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Midday Roundup: Beards and turbans now part of the U.S. military uniform

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Sincerely held beliefs. The U.S. Defense Department announced today it would change the military’s policy on outward displays of religious beliefs, allowing service members to grow beards or wear turbans as long as it doesn’t interfere with the country’s defense mission. Service members must ask for a special waiver under the new policy to wear religious clothing, seek prayer time, or participate in a religious practice. According to a Pentagon statement, “expression of sincerely held beliefs” will not be used for “adverse personnel action” against any military service personnel. But Christians in the armed services have complained in recent years about persecution, especially since the military ended its “Don’t Ask, Don’t Tell” policy toward gay members. Last month, the Senate passed a bill that would strengthen and protect the religious freedom of military members and chaplains.

Flushed? The government has sued the company it hired to provide background checks for contract workers, alleging the company failed to provide adequate investigations in at least 665,000 cases. United States Investigations Services (USIS) is the same company whose background checks helped Edward Snowden, the now-famous former CIA analyst, and Aaron Alexis, the Washington Navy Yard shooter, get their security clearances. But neither Snowden nor Alexis are mentioned in the government’s complaint. According to documents filed yesterday, the government accuses USIS of “dumping” cases—passing them on to federal officials before doing quality reviews—to boost profit. Government lawyers cite company emails, including one that read, “Shelves are as clean as they could get. Flushed everything like a dead goldfish.”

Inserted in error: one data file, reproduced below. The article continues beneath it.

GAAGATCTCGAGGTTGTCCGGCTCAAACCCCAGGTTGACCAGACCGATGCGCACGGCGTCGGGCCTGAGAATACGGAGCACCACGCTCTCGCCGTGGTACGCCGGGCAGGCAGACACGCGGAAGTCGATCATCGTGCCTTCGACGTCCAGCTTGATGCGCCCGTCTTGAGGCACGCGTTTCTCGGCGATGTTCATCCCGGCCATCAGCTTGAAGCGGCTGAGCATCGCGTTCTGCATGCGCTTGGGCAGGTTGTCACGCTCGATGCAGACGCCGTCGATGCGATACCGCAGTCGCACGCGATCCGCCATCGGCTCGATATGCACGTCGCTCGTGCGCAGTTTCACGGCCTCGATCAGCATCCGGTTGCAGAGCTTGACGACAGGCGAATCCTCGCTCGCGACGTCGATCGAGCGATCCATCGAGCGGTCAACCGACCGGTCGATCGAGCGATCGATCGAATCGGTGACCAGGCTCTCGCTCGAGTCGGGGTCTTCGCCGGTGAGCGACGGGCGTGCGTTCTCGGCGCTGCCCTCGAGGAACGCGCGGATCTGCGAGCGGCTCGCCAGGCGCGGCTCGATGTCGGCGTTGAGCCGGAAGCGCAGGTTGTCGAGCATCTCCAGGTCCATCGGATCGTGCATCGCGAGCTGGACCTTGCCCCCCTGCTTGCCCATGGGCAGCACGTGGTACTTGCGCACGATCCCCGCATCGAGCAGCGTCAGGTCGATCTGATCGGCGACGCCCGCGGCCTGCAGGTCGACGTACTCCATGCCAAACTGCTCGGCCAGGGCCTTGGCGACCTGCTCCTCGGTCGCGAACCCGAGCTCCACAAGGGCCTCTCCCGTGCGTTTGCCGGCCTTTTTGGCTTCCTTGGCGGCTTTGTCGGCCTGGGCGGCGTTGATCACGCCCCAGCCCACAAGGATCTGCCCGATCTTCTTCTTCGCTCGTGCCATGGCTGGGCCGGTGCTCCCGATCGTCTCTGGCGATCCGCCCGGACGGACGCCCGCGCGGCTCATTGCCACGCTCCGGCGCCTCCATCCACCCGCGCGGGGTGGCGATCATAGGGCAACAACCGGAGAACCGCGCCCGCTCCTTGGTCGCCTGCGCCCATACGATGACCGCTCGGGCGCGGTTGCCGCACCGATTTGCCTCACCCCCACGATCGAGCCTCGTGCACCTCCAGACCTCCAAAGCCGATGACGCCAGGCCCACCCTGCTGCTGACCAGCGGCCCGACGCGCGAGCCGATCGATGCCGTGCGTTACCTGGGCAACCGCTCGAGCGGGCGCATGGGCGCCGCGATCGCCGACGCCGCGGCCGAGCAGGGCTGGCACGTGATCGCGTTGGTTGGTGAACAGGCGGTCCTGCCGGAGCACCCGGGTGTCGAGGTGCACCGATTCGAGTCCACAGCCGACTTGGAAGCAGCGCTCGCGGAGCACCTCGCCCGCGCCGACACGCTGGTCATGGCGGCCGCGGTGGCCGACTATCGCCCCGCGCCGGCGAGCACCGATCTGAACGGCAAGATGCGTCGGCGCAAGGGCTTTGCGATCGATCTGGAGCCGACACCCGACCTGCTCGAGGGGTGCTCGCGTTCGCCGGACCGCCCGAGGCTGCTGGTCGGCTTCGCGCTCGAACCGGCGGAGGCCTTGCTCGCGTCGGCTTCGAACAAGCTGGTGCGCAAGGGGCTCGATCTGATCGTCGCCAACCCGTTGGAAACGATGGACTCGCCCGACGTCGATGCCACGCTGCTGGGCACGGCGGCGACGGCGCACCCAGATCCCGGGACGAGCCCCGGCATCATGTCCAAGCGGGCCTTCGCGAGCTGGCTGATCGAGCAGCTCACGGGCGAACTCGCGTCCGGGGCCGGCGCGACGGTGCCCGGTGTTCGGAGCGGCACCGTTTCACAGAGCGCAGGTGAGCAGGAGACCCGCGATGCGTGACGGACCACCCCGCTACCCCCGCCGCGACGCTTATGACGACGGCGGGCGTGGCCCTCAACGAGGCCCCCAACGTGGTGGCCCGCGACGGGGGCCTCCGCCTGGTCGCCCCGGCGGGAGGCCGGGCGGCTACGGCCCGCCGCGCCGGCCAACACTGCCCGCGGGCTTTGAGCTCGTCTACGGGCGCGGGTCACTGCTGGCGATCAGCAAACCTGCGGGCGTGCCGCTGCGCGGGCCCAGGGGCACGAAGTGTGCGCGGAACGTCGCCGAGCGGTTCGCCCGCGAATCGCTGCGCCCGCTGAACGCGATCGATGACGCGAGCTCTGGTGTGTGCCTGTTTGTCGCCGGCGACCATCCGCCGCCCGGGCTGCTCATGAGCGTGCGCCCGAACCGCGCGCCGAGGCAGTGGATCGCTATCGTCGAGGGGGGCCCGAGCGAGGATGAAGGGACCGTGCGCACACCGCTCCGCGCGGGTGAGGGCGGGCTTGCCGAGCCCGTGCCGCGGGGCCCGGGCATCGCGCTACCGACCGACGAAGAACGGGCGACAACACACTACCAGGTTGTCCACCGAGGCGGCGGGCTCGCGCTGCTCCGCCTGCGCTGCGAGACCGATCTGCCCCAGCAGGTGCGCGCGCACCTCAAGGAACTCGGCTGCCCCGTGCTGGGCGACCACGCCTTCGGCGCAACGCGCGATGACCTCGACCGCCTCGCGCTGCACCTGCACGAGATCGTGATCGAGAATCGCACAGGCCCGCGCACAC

Unlawful and ineffective. A government privacy panel has issued the strongest rebuke yet to the Obama administration over the National Security Agency’s electronic surveillance programs. In a report issued today, the five-member Privacy and Civil Liberties Oversight Board said collecting U.S. phone records is an unlawful invasion of privacy and ineffective to boot. “We have not identified a single instance involving a threat to the United States in which the telephone records program made a concrete difference in the outcome of a counterterrorism investigation,” the report said. “Moreover, we are aware of no instance in which the program directly contributed to the discovery of a previously unknown terrorist plot or the disruption of a terrorist attack.” President Barack Obama announced changes to the spying program last week in hopes of making it more palatable to the public, but he declined to end it altogether.

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Busted. Federal prosecutors have arrested and charged five alleged mobsters, one of whom is thought to have been involved in the largest cash theft in American history. Vincent Asaro is accused of participating in a 1978 heist at New York’s JFK International Airport that netted about $5 million in cash and $1 million in jewels. The loot would be worth about $20 million today. The robbery at the Lufthansa cargo terminal was made famous in the 1990 film Goodfellas. Only two other people thought to be involved in the crime were prosecuted. Other suspects are now dead, and only a fraction of the money was ever recovered.

Leigh Jones
Leigh Jones

Leigh lives in Atlanta and is the managing editor of WORLD's website.

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